Best languages to study

According to an article I came across in the “Daily Telegraph”, the most useful languages to study - obviously for people in the UK - are:

  1. German
  2. French
  3. Spanish
  4. Mandarin
  5. Polish
  6. Arabic
  7. Cantonese
  8. Russian
  9. Japanese
  10. Portuguese

Read more: Graduate jobs: Best languages to study

What do you think?

I think people in the UK don’t learn languages and are instilled with the belief that since ‘everyone speaks English’ they don’t have to. Of course anyone who has ever strayed outside a tourist area will know that the Universality of English is actually a myth. The vast majority of people in the world do not speak English.
Studying any language is great. Rating languages against one another in vague terms like ‘best’ or ‘most useful’ is childish and pointless.

@Bonnenouvellejonny: “…Rating languages against one another in vague terms like ‘best’ or ‘most useful’ is childish and pointless.”

I think it depends on the context in which one is making the judgement. If one were considering whch languages should be taught in British schools, then it would not by any means be unreasonable to consider which languages would be of the greatest practical use to the majority of British people, IMO.

Of course, individual learners are always going to have a strong personal bias of one kind or another. For example: I personally think that Icelandic is a magnificent language and I have it it on my personal “dreamlist” of future target languages. However I can well see that it would not be a very smart idea to have this language taught in British schools as a matter of Government policy, given that Iceland has such a tiny population and is thus of limited economic importance.

As regards the list of languages posted above, I would tend to put German ahead of French, but apart from that I don’t really see their logic. (I would, for example, tend to put Portuguese much higher up the list - given the rapidly growing economic importance of Brazil.)

@Jay_B You make a very good point about how considering the ‘usefulness’ of languages does actually have a practical bearing on society (the implementation of language teaching in schools). To be honest though I don’t think it matters what language a kid learns in school. Only a tiny proportion of the students which actually end up speaking the language to any kind of proficiency. And the idea that the country itself will reap economic benefits long term (as Korea will by forcing it’s school goers to learn English for example) is ridiculous. English is the language of business and diplomacy (which is of course why a lot of people think everyone speaks English), so really it is irrelevant what language kids learn in school from an economic perspective. Also I think the general mindset of ‘why should I learn this, everyone speaks English!’ really is a barrier to getting English kids to learn a language.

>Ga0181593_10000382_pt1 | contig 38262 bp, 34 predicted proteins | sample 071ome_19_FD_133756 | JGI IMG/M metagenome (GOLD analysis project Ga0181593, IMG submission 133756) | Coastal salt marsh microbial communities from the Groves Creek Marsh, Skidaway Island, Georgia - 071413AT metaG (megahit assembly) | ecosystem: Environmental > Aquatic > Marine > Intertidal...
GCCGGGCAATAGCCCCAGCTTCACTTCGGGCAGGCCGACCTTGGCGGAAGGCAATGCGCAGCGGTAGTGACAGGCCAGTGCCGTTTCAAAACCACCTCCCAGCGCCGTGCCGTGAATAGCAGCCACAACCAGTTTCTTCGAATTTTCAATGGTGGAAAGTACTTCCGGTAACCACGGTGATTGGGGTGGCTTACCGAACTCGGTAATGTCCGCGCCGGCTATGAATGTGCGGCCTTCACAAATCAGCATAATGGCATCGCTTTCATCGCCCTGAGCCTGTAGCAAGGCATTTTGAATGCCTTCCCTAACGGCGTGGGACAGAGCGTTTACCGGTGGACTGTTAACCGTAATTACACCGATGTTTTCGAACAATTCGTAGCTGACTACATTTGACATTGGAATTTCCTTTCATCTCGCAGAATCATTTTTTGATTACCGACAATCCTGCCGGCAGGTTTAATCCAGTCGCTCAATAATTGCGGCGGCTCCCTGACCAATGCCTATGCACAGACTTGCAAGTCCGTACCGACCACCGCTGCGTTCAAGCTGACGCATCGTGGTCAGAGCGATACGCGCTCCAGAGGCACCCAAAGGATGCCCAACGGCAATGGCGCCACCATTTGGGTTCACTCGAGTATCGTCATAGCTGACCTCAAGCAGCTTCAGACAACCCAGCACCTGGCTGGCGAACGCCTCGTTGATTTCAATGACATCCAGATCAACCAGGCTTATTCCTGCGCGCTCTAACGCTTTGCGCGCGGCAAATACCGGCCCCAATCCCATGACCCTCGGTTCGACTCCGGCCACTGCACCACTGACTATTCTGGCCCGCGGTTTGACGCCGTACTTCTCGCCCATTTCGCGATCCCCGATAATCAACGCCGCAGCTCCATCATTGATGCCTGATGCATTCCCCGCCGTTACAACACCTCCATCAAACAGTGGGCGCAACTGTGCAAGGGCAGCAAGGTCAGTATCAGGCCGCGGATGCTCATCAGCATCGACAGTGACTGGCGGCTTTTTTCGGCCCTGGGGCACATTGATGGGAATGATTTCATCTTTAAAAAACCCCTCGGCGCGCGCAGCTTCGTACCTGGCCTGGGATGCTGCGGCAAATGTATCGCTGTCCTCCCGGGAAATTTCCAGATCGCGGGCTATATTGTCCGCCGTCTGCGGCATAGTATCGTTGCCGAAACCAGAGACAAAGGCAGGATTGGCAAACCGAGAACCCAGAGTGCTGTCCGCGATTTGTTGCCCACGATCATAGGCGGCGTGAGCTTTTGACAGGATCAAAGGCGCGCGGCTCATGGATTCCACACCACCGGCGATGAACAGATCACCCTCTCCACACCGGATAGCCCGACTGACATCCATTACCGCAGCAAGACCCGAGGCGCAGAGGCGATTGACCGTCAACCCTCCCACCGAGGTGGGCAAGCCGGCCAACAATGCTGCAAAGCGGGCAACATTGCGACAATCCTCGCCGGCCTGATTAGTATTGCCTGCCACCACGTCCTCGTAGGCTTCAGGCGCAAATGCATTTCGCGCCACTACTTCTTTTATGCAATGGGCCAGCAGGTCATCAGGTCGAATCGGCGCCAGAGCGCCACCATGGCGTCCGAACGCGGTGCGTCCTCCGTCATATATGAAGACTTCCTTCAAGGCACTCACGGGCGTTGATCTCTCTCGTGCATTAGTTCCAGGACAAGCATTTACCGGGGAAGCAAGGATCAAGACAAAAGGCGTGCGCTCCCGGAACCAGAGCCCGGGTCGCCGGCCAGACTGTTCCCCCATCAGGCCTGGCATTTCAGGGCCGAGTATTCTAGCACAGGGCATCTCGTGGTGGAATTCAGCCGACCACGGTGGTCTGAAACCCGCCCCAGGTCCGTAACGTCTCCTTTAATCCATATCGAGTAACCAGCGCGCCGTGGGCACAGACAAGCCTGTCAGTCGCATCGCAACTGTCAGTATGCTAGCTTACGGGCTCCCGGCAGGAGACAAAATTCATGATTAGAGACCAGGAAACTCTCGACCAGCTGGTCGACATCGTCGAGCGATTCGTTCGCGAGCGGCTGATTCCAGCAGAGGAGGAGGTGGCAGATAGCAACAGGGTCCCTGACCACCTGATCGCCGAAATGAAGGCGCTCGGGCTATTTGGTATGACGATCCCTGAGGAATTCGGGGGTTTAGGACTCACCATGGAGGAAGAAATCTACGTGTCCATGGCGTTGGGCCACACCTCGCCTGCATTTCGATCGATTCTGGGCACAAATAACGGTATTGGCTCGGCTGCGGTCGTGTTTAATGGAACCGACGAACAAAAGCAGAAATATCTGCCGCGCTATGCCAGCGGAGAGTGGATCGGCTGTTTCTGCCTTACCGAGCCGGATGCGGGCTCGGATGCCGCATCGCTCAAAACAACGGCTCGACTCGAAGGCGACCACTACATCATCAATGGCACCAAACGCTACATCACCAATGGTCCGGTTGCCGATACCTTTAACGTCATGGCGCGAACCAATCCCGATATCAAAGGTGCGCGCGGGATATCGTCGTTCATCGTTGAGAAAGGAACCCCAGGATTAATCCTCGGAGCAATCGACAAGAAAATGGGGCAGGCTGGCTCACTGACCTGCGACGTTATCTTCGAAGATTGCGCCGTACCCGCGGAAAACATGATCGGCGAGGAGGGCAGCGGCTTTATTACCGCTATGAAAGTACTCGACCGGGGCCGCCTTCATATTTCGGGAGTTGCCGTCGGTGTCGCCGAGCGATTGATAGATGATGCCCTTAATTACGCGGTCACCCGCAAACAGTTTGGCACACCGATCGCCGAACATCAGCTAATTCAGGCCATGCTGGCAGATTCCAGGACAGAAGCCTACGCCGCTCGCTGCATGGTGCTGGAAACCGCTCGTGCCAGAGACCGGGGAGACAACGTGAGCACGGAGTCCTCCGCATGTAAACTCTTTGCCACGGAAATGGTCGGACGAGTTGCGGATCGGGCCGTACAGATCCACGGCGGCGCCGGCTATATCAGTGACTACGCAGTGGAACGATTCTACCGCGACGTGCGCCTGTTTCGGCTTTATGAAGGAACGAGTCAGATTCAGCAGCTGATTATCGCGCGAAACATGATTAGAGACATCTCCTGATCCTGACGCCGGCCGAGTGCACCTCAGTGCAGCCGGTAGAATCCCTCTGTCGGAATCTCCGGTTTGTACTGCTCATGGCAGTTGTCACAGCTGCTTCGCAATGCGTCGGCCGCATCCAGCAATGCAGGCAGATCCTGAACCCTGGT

If the government of Britain wanted people to learn languages as a means of improving international business then they should encourage their businessmen to learn the languages. Maybe they could subsidize international businessmen’s enrollment in the schools they send their diplomats to when they learn languages.

From a purely personal perspective,of the two languages I learned at school in England , French has been much more useful than German, simply because it was used in many African countries (and also France is just a short boat ride away) .Spanish, which I learned independently, even more useful for me.

For usefulness in a work situation, I don’t have a useful opinion. Mandarin and perhaps Portuguese higher maybe?

For somewhere like Australia, it might be very different. I guess Indonesian and Japanese might be high in the list of useful languages

interesting thanks

My personal top 3 would be (aside from English) Spanish, Russian, Mandarin, just because they are widely spoken. Also if you know one of those languages from a certain branch (romance, slavic etc) it can be easier to learn other languages that are related to it. At school I had a choice of GCSE German or French, I chose German because it sounded closer to English and therefor easier. I hated the language though and didn’t make any effort with it so I failed the exam very badly. I think learning German is a waste of time if you already speak English though.